The latest regulations regarding preparation of financial state­ments issued by IRDA are:

1. Cash Flow Statement (Common for All Insurers):

Insurers will in addition to the earlier statutory and subsidiary books of accounts and statements, will have to prepare a receipts and payments account (cash flow statement). This statement must be prepared in accordance with AS- 3 using the direct method given in the Accounting Standard.

2. Life Insurance Companies:


Insurers doing life insurance business should comply with the requirements of Schedule A.

The Schedule A, among other things, gives the following forms:

Revenue Account – Form A-RA

Profit and Loss Account – Form A-PL


Balance Sheet – Form A-BS

The profit and loss account and balance sheet are given in summary form. There are 15 Schedules, the first four relate to profit and loss account and the remaining eleven relate to balance sheet which gives the details of the summary heads. Schedule 5 deals with share capital. It is followed by a connected Schedule 5A, which, gives the pattern of shareholding.

3. General Insurance Companies:

Insurers doing general insurance business should comply with the requirements of Schedule B.


The schedule B among other things gives the following forms:

Revenue Account – Form B-RA

Profit and Loss Account – Form B-PL

Balance Sheet – Form B-BS


It is important to note here that both Life Insurers and General Insurers are required to prepare Revenue Account and Balance Sheet in summary form. The details are to be given in the accompanying schedules. Here also the first four relate to profit and loss account and the rest eleven pertaining to balance sheet. Schedule 5A gives the pattern of shareholding. In both the schedules profit and loss appropriation account is dispensed with and the appropriations are accommodated in the profit and loss account.

4. Auditor’s Report:

The report of the auditors on the financial statements of every insurer and re-insurer must conform to the requirements of Schedule C. The Authority reserves the right to issue guidelines on the appointment, continuance or removal of auditors. These guidelines can include matters relating to qualifications, experience, rotation and period of appointment of auditors.

5. Management’s Report:


The financial statements must be accompanied by a management report given in part (iv) in Schedules A and B as well. The report deals with compliance of certain requirements of the regulations, provision of solvency margins, disclosure with regard to the overall risk exposure and the strategy adopted to mitigate the same.

It also includes ageing of claims indicating the average period taken to settle the claims, computing market value of investments, its impact on balance sheet and a review of asset quality performance of investments in terms of portfolios such as real estate, loans, investments, etc. Finally, the report includes a responsibility statement indicating the compliance with the accounting standards, financial statements reflecting a true and fair view, maintenance of adequate accounting records, preparation of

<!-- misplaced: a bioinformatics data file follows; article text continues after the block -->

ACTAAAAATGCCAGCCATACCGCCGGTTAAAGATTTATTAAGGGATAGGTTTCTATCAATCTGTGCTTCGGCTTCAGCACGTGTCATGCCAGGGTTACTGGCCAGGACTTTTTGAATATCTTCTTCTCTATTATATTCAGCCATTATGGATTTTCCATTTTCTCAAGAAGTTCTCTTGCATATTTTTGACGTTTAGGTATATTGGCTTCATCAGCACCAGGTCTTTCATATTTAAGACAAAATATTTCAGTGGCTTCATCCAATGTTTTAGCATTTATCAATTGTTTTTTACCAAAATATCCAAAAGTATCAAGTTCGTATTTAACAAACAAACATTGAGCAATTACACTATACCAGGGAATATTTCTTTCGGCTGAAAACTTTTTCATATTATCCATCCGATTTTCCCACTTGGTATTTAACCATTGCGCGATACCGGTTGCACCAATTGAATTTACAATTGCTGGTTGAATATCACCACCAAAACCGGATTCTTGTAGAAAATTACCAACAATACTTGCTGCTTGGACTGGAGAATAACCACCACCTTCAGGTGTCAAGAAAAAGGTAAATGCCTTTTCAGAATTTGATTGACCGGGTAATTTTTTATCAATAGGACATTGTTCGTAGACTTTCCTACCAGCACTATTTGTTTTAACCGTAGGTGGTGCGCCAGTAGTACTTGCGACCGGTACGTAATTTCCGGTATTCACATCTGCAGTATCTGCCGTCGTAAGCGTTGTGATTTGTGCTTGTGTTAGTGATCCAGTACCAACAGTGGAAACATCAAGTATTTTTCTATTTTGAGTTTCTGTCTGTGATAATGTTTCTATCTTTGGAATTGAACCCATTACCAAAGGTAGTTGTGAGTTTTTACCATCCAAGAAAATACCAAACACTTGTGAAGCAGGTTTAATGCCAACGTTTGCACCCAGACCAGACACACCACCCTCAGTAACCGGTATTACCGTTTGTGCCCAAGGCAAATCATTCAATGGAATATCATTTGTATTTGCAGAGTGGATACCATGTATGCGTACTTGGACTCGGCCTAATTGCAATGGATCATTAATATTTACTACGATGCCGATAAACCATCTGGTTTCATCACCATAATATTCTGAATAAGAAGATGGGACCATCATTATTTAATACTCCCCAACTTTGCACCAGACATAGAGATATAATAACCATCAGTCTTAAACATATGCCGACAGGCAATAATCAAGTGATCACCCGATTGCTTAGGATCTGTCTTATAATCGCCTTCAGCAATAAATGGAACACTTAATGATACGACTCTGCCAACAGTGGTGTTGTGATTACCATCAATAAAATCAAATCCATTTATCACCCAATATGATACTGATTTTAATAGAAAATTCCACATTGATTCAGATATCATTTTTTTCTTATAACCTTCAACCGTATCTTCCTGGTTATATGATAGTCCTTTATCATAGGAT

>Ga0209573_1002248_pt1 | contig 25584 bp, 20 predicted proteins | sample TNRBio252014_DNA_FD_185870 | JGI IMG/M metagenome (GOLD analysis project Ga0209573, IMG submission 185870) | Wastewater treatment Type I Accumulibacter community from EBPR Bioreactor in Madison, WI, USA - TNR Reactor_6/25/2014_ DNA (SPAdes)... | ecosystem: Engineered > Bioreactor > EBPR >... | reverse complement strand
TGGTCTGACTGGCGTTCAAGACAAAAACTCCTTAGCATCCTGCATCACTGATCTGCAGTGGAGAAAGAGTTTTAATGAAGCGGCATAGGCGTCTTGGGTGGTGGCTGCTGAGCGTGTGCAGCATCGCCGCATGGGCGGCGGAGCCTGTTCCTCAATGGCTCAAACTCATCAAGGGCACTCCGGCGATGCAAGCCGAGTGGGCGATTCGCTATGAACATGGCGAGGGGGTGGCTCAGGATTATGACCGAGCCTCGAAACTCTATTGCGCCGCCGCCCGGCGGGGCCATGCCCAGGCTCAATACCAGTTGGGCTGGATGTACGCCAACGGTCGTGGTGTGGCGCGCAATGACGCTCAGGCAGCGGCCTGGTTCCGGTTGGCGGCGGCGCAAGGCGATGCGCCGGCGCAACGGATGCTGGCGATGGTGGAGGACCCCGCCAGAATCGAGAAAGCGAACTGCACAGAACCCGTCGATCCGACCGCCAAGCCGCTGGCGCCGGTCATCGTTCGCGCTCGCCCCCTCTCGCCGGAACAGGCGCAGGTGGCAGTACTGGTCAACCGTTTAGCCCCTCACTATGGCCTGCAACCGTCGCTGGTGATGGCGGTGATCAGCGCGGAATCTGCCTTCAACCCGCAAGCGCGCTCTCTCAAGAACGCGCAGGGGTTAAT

accounts on a going-concern basis and the existence of an internal audit system consistent with the size and nature of business.


6. Contingent Liabilities:

The financial statements should disclose the contingent liabilities, the accounting policies and the departures from such policies with reasons therefore.

7. Premium Recognition:

Premium is the main revenue for insurance business. In the case of life business premium is to be recognized as income when due. In the case of general insurance premium is to be recognized as income over the contract period or the period of risk whichever is appropriate.


Unearned premium and premium received in advance both of which represent income not relating to the accounting period must be disclosed separately in the financial statements. Unearned premium is the premium for the period of unexpired risk. Premium received in advance represents the premium received prior to the commencement of risk.

In other words, the premium relates entirely to subsequent accounting periods. A provision should be made for unearned premium. Both premium received in advance and unearned premium are Shown separately in the balance sheet under the heading ‘Current Liabilities’.

8. Premium Deficiency:

It is the sum of expected claim costs, related expenses and maintenance costs exceeding the related unearned premium.

9. Actuarial Valuation of Claims Liability-in Some Eases:

Previously there was no need for actuarial valuation in general insurance. Now the regulations require estimation of claims made in respect of contracts exceeding four years, must be recognised on actuarial basis, subject to the regulations of the Authority.


10. Catastrophe Reserve:

Such a reserve should be created by the insurers towards losses which might arise due to entirely unexpected set of events and not for any specific known purpose. Investment of the funds of this reserve must be made in accordance with the prescription of Authority.

11. Investments:

Valuation of investments must be made in the manner prescribed by the Authority.

12. Loans:

Loans must be measured on historical cost subject to impairment provisions.